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Log, Aug 3, 2007

When I arrived at FDO last night, the Seafood Festival was in full swing. Unlike the Big Apple circus which takes pains to direct its lights away from the Observatory, the lights of the Festival flooded the area last night making it all but impossible to see anything beyond magnitude 3. Someone who had parked down by the Observatory (and probably ate most of his or her meal at the beer tent) backed across the fence, ripping out a large section. Of course this good citizen neglected to report the damage or offer to pay for its reconstruction. Another woman who decided that she wanted to see the Observatory drove across the Children's Play Ground and the Volley Ball Courts to reach the Dome. She ripped up a temporary rope barrier in her escapades, and narrowly missed ripping her tires to shreds where there is a set of railway ties and spikes acting as a curb. She also drove rapidly in an area where there were large numbers of children. If she couldn't see the edge of the road I doubt that would have been seen either. I used civil words when I told her exactly what I thought of her driving but it required a great deal of forbearance on my part not to use some well chosen explicative. Am I annoyed with these few people who destroy property and feel that the fields of the Playground are a suitable place for off road driving simply because they own a SUV? Of course I am annoyed. The Park should be conserved not treated as if they owned the place themselves.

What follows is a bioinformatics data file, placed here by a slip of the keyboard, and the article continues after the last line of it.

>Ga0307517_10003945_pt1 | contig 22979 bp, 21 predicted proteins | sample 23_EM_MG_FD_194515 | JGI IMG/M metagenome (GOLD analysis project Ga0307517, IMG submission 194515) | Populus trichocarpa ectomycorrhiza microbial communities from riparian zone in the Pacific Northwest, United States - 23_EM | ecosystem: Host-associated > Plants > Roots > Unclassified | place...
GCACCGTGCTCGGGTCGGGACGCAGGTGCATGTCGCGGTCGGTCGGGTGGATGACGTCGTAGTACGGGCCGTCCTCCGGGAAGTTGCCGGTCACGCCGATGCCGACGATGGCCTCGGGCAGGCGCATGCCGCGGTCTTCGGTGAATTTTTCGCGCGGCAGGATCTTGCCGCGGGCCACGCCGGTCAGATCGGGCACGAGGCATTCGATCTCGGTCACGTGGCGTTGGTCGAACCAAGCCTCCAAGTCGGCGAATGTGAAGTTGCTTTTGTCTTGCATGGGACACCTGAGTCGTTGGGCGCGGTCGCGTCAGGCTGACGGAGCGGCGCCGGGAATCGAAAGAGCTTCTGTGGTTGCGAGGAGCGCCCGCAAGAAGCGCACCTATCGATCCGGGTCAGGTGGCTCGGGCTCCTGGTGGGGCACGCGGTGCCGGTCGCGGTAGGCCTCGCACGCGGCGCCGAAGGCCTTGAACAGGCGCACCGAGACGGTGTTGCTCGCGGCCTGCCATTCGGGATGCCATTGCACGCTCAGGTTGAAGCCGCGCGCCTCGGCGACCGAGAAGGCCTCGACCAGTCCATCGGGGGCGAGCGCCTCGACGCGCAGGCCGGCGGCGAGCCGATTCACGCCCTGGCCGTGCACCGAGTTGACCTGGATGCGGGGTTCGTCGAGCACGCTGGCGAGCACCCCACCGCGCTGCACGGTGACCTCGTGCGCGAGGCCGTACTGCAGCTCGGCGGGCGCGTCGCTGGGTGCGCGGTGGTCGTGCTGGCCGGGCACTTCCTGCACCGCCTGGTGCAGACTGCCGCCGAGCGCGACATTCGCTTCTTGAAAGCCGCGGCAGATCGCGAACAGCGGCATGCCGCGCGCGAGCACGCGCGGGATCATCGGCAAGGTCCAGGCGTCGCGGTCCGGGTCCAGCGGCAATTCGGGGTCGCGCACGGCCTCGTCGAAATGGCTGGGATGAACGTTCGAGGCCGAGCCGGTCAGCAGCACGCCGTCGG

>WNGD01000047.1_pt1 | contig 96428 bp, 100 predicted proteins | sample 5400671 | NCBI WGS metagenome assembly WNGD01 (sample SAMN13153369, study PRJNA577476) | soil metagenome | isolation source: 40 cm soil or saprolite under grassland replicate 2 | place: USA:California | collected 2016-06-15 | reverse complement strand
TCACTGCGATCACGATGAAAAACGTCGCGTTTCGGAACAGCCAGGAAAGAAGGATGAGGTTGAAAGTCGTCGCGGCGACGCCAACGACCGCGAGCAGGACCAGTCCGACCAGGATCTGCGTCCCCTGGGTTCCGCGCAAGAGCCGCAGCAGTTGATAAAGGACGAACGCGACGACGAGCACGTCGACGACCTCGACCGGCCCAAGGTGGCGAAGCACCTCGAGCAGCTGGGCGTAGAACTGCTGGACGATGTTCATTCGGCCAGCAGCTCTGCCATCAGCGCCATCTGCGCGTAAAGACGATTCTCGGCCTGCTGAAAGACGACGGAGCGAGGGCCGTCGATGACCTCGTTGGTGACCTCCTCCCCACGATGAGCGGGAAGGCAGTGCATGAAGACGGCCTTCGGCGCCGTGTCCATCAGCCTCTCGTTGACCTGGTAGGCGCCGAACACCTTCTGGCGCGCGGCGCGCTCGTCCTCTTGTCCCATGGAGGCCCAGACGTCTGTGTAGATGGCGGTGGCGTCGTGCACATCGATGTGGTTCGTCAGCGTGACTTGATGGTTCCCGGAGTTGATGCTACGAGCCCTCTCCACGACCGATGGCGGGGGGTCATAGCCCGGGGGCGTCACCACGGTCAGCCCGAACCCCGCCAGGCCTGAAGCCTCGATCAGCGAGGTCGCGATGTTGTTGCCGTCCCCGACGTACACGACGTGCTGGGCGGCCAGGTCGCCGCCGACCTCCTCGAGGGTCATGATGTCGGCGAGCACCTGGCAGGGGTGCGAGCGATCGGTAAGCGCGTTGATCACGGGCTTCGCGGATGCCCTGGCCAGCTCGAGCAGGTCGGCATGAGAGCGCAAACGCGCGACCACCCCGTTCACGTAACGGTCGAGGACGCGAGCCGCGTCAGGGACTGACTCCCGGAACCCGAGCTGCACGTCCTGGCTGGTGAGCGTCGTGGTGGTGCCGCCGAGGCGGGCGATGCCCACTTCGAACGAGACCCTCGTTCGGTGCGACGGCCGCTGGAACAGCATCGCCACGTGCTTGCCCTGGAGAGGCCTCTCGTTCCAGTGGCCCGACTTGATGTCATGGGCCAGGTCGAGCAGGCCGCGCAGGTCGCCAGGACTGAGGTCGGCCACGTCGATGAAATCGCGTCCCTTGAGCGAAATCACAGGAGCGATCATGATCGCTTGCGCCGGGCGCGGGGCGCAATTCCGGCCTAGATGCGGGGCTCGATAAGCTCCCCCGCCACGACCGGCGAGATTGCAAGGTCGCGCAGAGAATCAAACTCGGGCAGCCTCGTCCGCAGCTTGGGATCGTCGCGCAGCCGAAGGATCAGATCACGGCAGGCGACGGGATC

Between the lights of the Seafood Festival flooding the Observatory with light and a layer of adiabatic fog (fog that forms in place as the temperature drops), I could not see at least half the objects I had planned to show this evening. Of the faint fuzzies, only M22 was anywhere near bright enough to present some of it usual glory. M4 was invisible except to a trained eye. Jupiter wasn't bad, and an occultation of Io provided a bit of excitement late in the evening. I got a few people who still were annoyed that Pluto had been demoted to a "dwarf planet". I fail to see how they can assume Pluto is a planet while Eris (30% larger than Pluto) remains an unknown ice ball. However, we have hashed that debate to death.

There is a nice write up by Liz Boardman in the current issue of South County Living about stopping by at FDO on a Friday night. Maybe if we could catch a break on a Friday evening with no Moon, no weather problems and no bright lights shining our way, we could live up to her kind words.

All evening we saw flashes of lightning that turned out to be quite a downpour at the tip of Montauk on Long Island. The humidity became increasingly damp and my car was literally dripping water when I left. All in all a memorable but not totally satisfying evening.

-Les Coleman

Leslie Coleman
Author:
Leslie Coleman
Entry Date:
Aug 3, 2007
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Leslie Coleman's Log
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